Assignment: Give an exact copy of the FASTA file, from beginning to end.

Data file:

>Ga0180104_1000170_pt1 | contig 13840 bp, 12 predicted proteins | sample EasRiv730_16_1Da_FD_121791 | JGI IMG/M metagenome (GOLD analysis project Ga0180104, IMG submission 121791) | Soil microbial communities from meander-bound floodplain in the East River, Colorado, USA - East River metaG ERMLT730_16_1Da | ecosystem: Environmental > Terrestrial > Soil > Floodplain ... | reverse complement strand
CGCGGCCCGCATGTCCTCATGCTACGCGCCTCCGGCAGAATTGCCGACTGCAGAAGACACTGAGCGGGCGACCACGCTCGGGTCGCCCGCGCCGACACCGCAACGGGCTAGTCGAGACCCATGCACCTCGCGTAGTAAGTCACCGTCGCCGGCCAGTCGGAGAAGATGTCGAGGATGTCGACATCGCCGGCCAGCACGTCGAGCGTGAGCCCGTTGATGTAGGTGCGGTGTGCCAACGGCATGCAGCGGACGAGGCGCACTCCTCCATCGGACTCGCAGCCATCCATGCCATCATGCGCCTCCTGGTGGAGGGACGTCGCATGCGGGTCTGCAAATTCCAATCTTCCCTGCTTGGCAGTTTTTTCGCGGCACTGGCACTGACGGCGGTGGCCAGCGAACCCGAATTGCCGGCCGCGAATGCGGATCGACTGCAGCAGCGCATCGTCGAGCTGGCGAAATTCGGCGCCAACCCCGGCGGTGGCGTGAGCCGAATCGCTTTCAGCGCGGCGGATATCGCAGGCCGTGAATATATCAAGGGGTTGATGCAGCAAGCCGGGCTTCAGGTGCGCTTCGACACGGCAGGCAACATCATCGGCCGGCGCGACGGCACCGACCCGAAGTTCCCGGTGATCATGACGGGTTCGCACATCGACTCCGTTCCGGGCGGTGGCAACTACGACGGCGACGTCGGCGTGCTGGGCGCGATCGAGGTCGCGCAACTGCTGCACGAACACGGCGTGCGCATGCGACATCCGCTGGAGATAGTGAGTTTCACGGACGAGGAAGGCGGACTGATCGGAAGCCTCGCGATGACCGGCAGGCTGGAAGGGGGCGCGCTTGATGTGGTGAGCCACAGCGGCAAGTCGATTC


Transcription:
>Ga0180104_1000170_pt1 | contig 13840 bp, 12 predicted proteins | sample EasRiv730_16_1Da_FD_121791 | JGI IMG/M metagenome (GOLD analysis project Ga0180104, IMG submission 121791) | Soil microbial communities from meander-bound floodplain in the East River, Colorado, USA - East River metaG ERMLT730_16_1Da | ecosystem: Environmental > Terrestrial > Soil > Floodplain ... | reverse complement strand
CGCGGCCCGCATGTCCTCATGCTACGCGCCTCCGGCAGAATTGCCGACTGCAGAAGACACTGAGCGGGCGACCACGCTCGGGTCGCCCGCGCCGACACCGCAACGGGCTAGTCGAGACCCATGCACCTCGCGTAGTAAGTCACCGTCGCCGGCCAGTCGGAGAAGATGTCGAGGATGTCGACATCGCCGGCCAGCACGTCGAGCGTGAGCCCGTTGATGTAGGTGCGGTGTGCCAACGGCATGCAGCGGACGAGGCGCACTCCTCCATCGGACTCGCAGCCATCCATGCCATCATGCGCCTCCTGGTGGAGGGACGTCGCATGCGGGTCTGCAAATTCCAATCTTCCCTGCTTGGCAGTTTTTTCGCGGCACTGGCACTGACGGCGGTGGCCAGCGAACCCGAATTGCCGGCCGCGAATGCGGATCGACTGCAGCAGCGCATCGTCGAGCTGGCGAAATTCGGCGCCAACCCCGGCGGTGGCGTGAGCCGAATCGCTTTCAGCGCGGCGGATATCGCAGGCCGTGAATATATCAAGGGGTTGATGCAGCAAGCCGGGCTTCAGGTGCGCTTCGACACGGCAGGCAACATCATCGGCCGGCGCGACGGCACCGACCCGAAGTTCCCGGTGATCATGACGGGTTCGCACATCGACTCCGTTCCGGGCGGTGGCAACTACGACGGCGACGTCGGCGTGCTGGGCGCGATCGAGGTCGCGCAACTGCTGCACGAACACGGCGTGCGCATGCGACATCCGCTGGAGATAGTGAGTTTCACGGACGAGGAAGGCGGACTGATCGGAAGCCTCGCGATGACCGGCAGGCTGGAAGGGGGCGCGCTTGATGTGGTGAGCCACAGCGGCAAGTCGATTC